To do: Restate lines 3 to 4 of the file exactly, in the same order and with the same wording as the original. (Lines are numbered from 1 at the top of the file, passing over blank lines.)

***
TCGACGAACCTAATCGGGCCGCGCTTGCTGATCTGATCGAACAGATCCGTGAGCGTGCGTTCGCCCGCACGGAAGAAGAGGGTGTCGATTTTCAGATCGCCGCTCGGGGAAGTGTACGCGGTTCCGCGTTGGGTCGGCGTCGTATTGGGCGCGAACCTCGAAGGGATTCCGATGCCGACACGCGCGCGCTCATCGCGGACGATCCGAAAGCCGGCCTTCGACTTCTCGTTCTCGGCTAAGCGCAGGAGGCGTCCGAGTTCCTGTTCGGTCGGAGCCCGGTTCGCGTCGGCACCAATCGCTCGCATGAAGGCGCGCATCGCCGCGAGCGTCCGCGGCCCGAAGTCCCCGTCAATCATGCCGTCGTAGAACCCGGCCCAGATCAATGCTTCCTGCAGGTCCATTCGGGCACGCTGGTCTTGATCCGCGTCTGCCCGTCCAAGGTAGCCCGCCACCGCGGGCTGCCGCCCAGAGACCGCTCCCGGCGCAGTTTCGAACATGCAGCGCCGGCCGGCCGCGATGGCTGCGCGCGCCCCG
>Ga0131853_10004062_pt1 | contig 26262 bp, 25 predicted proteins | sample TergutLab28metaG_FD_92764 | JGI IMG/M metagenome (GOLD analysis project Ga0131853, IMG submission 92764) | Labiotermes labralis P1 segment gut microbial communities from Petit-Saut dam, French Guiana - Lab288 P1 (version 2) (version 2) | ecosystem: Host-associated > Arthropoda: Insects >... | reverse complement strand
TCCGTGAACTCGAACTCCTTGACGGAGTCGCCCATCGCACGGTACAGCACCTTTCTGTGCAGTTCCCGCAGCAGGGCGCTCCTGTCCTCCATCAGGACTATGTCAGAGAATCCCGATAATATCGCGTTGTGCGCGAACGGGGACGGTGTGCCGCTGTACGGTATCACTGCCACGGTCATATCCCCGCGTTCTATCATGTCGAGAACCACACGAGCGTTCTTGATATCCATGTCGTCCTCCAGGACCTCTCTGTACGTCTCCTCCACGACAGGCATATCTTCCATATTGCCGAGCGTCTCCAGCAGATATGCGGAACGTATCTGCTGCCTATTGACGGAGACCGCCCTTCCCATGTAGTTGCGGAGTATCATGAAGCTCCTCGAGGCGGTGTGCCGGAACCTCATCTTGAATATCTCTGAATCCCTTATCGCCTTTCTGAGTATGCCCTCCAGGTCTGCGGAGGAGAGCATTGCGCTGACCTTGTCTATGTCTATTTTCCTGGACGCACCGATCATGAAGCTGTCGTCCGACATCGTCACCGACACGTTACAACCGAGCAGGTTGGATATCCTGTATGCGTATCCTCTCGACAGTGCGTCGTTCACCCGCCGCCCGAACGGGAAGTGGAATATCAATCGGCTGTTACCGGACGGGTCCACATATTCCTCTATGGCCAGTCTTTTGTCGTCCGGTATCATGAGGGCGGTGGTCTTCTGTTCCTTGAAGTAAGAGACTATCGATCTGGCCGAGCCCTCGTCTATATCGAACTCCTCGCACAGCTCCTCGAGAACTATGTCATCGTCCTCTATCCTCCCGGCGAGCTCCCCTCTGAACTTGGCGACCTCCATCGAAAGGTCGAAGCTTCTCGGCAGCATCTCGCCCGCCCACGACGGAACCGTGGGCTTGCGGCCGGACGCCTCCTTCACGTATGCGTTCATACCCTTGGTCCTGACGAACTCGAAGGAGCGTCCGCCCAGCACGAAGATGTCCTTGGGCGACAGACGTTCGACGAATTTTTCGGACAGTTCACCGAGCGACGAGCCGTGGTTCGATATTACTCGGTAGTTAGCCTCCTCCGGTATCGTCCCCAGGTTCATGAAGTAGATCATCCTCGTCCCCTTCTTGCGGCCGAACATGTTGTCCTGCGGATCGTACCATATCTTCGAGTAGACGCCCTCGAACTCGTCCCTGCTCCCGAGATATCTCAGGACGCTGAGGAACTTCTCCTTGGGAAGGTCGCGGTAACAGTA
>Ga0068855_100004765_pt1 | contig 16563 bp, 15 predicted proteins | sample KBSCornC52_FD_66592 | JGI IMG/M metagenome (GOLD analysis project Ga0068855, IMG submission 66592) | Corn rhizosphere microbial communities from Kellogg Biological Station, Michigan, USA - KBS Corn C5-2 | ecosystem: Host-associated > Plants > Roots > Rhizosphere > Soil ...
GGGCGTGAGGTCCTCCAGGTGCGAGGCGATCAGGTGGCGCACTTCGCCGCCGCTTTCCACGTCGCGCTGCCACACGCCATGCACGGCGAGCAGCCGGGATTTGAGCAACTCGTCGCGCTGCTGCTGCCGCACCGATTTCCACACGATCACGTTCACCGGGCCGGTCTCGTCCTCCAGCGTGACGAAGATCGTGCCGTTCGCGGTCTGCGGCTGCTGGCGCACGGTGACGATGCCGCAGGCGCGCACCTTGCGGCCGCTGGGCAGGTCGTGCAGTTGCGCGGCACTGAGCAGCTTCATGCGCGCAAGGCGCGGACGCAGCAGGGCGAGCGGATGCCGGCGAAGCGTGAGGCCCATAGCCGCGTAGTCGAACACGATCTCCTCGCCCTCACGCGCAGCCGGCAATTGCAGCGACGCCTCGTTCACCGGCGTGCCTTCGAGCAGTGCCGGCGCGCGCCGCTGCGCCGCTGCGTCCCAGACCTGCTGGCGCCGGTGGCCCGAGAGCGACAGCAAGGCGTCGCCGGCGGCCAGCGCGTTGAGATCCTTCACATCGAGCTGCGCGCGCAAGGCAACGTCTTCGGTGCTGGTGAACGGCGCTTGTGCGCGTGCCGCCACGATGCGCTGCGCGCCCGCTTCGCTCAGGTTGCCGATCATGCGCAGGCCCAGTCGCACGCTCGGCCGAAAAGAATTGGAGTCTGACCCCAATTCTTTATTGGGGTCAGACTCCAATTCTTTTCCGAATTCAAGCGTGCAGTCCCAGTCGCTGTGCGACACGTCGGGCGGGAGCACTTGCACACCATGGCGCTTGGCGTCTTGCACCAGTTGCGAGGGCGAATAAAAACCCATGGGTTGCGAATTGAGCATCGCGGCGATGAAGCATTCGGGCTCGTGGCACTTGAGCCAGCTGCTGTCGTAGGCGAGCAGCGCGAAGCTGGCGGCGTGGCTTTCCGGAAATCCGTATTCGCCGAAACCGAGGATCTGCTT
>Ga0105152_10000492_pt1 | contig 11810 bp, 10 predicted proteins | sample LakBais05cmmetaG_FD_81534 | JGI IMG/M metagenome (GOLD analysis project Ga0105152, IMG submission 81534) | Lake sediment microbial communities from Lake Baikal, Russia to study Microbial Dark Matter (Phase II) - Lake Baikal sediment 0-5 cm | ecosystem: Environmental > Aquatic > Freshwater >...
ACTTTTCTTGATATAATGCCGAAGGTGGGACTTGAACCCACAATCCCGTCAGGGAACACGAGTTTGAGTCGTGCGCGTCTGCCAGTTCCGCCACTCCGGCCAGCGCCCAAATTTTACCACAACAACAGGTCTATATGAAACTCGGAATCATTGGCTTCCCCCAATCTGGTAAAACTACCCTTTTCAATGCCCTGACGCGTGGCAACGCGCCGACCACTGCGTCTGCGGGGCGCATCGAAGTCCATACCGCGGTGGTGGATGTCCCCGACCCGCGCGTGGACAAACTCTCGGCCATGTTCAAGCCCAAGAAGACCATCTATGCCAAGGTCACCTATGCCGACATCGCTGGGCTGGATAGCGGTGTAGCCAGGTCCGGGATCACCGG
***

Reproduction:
TCCGTGAACTCGAACTCCTTGACGGAGTCGCCCATCGCACGGTACAGCACCTTTCTGTGCAGTTCCCGCAGCAGGGCGCTCCTGTCCTCCATCAGGACTATGTCAGAGAATCCCGATAATATCGCGTTGTGCGCGAACGGGGACGGTGTGCCGCTGTACGGTATCACTGCCACGGTCATATCCCCGCGTTCTATCATGTCGAGAACCACACGAGCGTTCTTGATATCCATGTCGTCCTCCAGGACCTCTCTGTACGTCTCCTCCACGACAGGCATATCTTCCATATTGCCGAGCGTCTCCAGCAGATATGCGGAACGTATCTGCTGCCTATTGACGGAGACCGCCCTTCCCATGTAGTTGCGGAGTATCATGAAGCTCCTCGAGGCGGTGTGCCGGAACCTCATCTTGAATATCTCTGAATCCCTTATCGCCTTTCTGAGTATGCCCTCCAGGTCTGCGGAGGAGAGCATTGCGCTGACCTTGTCTATGTCTATTTTCCTGGACGCACCGATCATGAAGCTGTCGTCCGACATCGTCACCGACACGTTACAACCGAGCAGGTTGGATATCCTGTATGCGTATCCTCTCGACAGTGCGTCGTTCACCCGCCGCCCGAACGGGAAGTGGAATATCAATCGGCTGTTACCGGACGGGTCCACATATTCCTCTATGGCCAGTCTTTTGTCGTCCGGTATCATGAGGGCGGTGGTCTTCTGTTCCTTGAAGTAAGAGACTATCGATCTGGCCGAGCCCTCGTCTATATCGAACTCCTCGCACAGCTCCTCGAGAACTATGTCATCGTCCTCTATCCTCCCGGCGAGCTCCCCTCTGAACTTGGCGACCTCCATCGAAAGGTCGAAGCTTCTCGGCAGCATCTCGCCCGCCCACGACGGAACCGTGGGCTTGCGGCCGGACGCCTCCTTCACGTATGCGTTCATACCCTTGGTCCTGACGAACTCGAAGGAGCGTCCGCCCAGCACGAAGATGTCCTTGGGCGACAGACGTTCGACGAATTTTTCGGACAGTTCACCGAGCGACGAGCCGTGGTTCGATATTACTCGGTAGTTAGCCTCCTCCGGTATCGTCCCCAGGTTCATGAAGTAGATCATCCTCGTCCCCTTCTTGCGGCCGAACATGTTGTCCTGCGGATCGTACCATATCTTCGAGTAGACGCCCTCGAACTCGTCCCTGCTCCCGAGATATCTCAGGACGCTGAGGAACTTCTCCTTGGGAAGGTCGCGGTAACAGTA
>Ga0068855_100004765_pt1 | contig 16563 bp, 15 predicted proteins | sample KBSCornC52_FD_66592 | JGI IMG/M metagenome (GOLD analysis project Ga0068855, IMG submission 66592) | Corn rhizosphere microbial communities from Kellogg Biological Station, Michigan, USA - KBS Corn C5-2 | ecosystem: Host-associated > Plants > Roots > Rhizosphere > Soil ...